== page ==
Religious festivals, known as tsechus, are an intrinsic part of Bhutanese cultural life and are observed throughout the year across the kingdom. The most popular are Punakha festival which takes place each year in February or March, Paro festival which falls in March or April, Ura festival in April or May, Thimphu festival in September or October and Jambay Lhakhang festival (also known as Bumthang Drup) which is in October or November each year. For more information have a look at our sample festival tours.
For an account of a visit to a local festival, by kind permission of the author read Solange Hando’s article “Tangbi Mani“, which first appeared in the Druk Air magazine “Tashi Delek” – text and photos copyright Solange Hando, all rights reserved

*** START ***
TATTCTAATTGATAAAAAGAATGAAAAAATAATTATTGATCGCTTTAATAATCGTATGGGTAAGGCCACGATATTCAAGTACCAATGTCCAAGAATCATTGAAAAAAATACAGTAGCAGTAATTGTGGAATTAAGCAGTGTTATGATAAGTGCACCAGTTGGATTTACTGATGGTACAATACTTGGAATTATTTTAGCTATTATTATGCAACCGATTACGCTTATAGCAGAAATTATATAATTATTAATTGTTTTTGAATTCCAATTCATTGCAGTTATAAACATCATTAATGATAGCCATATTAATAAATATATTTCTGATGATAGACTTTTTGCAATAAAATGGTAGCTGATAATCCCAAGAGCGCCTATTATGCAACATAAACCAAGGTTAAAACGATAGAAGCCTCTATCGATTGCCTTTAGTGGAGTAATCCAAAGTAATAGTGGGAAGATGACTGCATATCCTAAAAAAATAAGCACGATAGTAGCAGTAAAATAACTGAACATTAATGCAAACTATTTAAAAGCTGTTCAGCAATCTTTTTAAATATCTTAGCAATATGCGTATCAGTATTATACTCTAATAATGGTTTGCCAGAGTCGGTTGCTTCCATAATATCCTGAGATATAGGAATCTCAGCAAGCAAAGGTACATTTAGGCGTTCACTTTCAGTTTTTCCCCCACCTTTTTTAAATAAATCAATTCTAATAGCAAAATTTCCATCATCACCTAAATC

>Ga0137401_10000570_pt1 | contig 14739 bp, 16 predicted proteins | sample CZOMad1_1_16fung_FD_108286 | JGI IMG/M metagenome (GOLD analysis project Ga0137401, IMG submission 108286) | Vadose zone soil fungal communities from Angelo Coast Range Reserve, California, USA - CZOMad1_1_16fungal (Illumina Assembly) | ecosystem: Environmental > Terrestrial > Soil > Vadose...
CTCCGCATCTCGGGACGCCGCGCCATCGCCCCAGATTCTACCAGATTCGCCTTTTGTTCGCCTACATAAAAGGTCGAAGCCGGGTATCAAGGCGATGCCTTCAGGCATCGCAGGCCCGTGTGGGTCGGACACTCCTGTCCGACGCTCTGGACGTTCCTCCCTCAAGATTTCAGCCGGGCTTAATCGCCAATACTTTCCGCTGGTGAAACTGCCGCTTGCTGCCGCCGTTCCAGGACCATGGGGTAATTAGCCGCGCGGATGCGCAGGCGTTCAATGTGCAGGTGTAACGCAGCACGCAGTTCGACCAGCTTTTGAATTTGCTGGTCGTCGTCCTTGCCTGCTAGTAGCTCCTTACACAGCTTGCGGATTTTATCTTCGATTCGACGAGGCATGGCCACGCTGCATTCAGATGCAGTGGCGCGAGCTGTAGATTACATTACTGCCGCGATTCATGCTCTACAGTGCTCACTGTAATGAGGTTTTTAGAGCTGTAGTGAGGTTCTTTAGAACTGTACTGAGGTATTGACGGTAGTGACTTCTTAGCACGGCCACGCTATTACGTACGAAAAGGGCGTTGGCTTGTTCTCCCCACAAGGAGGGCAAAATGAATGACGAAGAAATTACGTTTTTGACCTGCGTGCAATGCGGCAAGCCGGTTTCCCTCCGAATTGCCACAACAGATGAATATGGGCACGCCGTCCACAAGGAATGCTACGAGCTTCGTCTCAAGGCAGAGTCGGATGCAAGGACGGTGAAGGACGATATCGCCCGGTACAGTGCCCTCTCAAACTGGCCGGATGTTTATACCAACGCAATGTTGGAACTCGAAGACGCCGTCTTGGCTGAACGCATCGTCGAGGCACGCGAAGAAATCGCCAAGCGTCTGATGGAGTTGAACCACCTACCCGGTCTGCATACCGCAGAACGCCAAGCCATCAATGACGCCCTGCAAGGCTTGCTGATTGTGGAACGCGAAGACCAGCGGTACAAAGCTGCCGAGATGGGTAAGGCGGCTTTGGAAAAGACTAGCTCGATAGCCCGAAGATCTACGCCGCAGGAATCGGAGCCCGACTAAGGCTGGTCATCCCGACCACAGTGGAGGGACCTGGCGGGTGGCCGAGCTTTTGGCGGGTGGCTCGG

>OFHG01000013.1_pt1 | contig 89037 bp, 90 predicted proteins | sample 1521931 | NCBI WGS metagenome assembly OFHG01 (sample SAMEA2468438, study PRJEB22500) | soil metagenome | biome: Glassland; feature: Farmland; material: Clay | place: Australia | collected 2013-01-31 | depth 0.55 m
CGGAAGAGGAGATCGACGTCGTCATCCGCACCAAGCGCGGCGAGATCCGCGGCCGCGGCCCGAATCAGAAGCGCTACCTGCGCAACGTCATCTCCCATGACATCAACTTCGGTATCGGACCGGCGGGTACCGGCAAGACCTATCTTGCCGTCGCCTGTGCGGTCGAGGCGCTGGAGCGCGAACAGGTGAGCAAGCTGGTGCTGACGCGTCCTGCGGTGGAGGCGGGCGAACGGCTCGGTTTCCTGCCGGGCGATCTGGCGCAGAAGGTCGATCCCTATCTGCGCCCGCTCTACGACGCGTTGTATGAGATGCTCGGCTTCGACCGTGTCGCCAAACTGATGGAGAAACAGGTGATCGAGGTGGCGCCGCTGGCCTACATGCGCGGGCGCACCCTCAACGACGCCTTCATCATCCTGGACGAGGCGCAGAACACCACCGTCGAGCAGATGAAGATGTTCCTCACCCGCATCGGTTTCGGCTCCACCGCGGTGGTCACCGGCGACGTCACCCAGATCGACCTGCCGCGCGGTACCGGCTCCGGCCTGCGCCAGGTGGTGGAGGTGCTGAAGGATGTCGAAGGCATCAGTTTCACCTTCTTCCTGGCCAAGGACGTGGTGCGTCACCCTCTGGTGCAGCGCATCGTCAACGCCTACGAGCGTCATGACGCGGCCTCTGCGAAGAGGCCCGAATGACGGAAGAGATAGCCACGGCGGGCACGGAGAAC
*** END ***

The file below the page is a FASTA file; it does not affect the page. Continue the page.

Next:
Dedicated to Guru Rinpoche (Padmasambhava) and other protective deities (such as Yeshe Gompo or Palden Lhamo), religious festivals symbolise friendship, peace, reverence and compassion. The Tsechu festivals showcase the kingdom’s best religious dances dating from the Middle Ages, performed only once or twice a year by monks and laymen. They usually culminate in the unfurling of an especially large, fine thongdrel – a giant appliquéd thangkha (religious painting on cloth), hung from a wall of the dzong’s courtyard to bless the spectators. People from all walks of life assemble in their finery to watch masked dances and rituals, to socialise and to rejoice. While the underlying purpose of the festival is spiritual, dances are more often like plays, telling stories where good triumphs over evil, or depicting significant historical events, especially surrounding the life of the Guru Rinpoche. The occasion provides an opportunity for people to relax and forget the daily routine, and to dress in their finest clothes and jewellery, but it is also an occasion for prayer and blessings.